For more information about COVID-19 testing, visit

Category: Information

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PARK FOREST – The annual Conservation Achievement Scholarship is now accepting applications, and State Senator Patrick Joyce (D-Essex) encourages eligible Illinois high school seniors to apply.

“The price of attending college is a very serious concern for many students and families,” Joyce said. “This scholarship opportunity is a chance to help students lessen the burden of college debt – I hope every eligible high school senior applies.”

The Conservation Achievement Scholarship will award up to four scholarships of $2,000 each for the 2021-2022 school year. These scholarships are one-time awards that are not renewable. The scholarship funds may be used for tuition, college or university fees, textbooks, or room and board. Funds are mailed directly to the college or university of the successful applicant.

Applications are due March 1. Awardees will be selected based on their contributions to Illinois’ natural resources throughout their high school enrollment. Applicants must possess a 2.5 grade point average or better on a 4.0 scale, or a 3.1 grade point average or better on a 5.0 scale. Students must also be enrolling in a two- or four-year college or university in the calendar year of their high school graduation.

The application form is available online at the Illinois Conservation Foundation’s website. Questions should be addressed to the Illinois Conservation Foundation at 217-785-2003 or This email address is being protected from spambots. You need JavaScript enabled to view it..

Category: Information

winter driving1 113020

PARK FOREST – With winter weather approaching, State Senator Patrick Joyce (D-Essex) echoes the Illinois Department of Transportation, the Illinois State Police and the Illinois Tollway in reminding drivers to prepare for winter driving conditions.

“As we head into the winter, I am asking drivers to start thinking about safe winter driving,” Joyce said. “The preparations and plans you make today can keep you and other drivers safe in the months ahead.”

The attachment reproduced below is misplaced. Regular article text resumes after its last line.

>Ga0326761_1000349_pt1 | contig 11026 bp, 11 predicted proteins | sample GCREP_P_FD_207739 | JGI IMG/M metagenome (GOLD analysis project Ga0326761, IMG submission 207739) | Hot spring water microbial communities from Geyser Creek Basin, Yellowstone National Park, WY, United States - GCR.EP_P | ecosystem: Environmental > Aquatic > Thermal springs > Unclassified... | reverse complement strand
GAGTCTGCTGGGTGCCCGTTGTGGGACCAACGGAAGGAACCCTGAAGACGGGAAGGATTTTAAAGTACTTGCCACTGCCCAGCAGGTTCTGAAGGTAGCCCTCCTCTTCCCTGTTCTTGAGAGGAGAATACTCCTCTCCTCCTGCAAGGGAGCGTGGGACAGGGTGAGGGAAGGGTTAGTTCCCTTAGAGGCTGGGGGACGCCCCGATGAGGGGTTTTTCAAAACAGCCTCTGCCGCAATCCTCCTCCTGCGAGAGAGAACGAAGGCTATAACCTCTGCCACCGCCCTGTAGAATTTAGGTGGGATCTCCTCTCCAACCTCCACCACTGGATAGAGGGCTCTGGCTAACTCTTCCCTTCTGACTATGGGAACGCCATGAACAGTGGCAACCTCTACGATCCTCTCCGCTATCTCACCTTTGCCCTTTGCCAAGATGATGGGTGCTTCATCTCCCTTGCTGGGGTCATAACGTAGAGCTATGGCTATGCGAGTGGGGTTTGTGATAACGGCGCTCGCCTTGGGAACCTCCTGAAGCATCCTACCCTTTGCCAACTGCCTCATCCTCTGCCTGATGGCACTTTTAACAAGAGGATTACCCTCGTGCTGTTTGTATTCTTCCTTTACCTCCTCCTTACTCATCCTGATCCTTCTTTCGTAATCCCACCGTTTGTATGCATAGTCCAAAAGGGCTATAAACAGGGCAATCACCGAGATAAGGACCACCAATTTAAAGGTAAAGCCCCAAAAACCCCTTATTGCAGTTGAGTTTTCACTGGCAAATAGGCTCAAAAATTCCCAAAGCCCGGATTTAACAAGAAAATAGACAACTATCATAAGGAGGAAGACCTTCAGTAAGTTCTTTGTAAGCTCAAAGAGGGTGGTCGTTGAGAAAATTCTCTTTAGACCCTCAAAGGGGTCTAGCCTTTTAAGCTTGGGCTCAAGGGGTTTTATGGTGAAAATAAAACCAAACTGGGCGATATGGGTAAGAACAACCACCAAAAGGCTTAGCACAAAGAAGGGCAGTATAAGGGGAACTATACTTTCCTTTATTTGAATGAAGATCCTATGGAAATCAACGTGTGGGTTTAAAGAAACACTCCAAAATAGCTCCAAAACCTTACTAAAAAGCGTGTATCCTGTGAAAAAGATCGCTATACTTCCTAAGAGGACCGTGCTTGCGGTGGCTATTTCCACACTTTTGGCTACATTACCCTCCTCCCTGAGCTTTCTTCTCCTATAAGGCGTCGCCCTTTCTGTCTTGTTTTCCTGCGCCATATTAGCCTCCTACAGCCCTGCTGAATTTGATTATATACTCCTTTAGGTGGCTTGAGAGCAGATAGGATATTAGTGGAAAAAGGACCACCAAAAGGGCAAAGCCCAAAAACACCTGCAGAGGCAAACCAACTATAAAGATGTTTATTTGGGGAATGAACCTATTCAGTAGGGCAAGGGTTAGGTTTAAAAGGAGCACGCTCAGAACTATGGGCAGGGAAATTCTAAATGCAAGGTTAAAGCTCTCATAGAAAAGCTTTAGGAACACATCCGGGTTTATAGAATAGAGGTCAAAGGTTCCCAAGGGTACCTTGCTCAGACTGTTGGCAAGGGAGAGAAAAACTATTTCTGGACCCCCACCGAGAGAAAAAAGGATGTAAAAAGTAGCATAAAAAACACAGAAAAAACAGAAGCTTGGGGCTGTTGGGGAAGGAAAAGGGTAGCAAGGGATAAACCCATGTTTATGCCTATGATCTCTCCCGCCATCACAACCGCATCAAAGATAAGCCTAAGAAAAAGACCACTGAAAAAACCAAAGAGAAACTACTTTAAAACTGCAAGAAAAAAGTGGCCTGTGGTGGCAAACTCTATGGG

Drivers should be mindful of winter driving skills and build extra time into their schedules during the winter months. As part of the “Winter Weather – Get it Together” campaign, travelers are encouraged to follow these simple guidelines:

  • Bookmark to check travel conditions 24/7.
  • Wear a seat belt. It’s the law in Illinois and your best defense if you are involved in a crash.
  • Drop it and drive. Put down the devices – it, too, is the law.
  • Do not travel during bad weather unless absolutely necessary. If you must drive, check the weather forecast and make sure someone is aware of your route. Familiarize yourself with public transportation options.
  • Slow down. Slower speeds, slower acceleration, slower steering and slower braking are required throughout the winter.
  • Don’t crowd the plow. A snowplow operator’s field of vision is restricted. Even if you see them, they may not see you. Any plow that’s hit must be pulled out of service, resulting in one less resource available to clear the roads.
  • Watch out for black ice. A road may appear clear but can be treacherous.
  • Be especially careful when approaching intersections, ramps, bridges and shaded areas. All are prone to icing.
  • Prepare an emergency kit that contains jumper cables, flares or reflectors, windshield washer fluid, a small ice scraper, traction material, blankets, non-perishable food and a first aid kit.
  • Carry a cell phone and a car charger in case of emergency. For emergency assistance in the Chicago area, call *999.
  • Give first responders and stranded drivers plenty of space. Obey the Move Over Law by slowing down and changing lanes when approaching any stopped vehicle with flashing lights.
  • For more winter driving tips, check out this short IDOT video.

For more information on preparing for winter weather, visit

Category: Information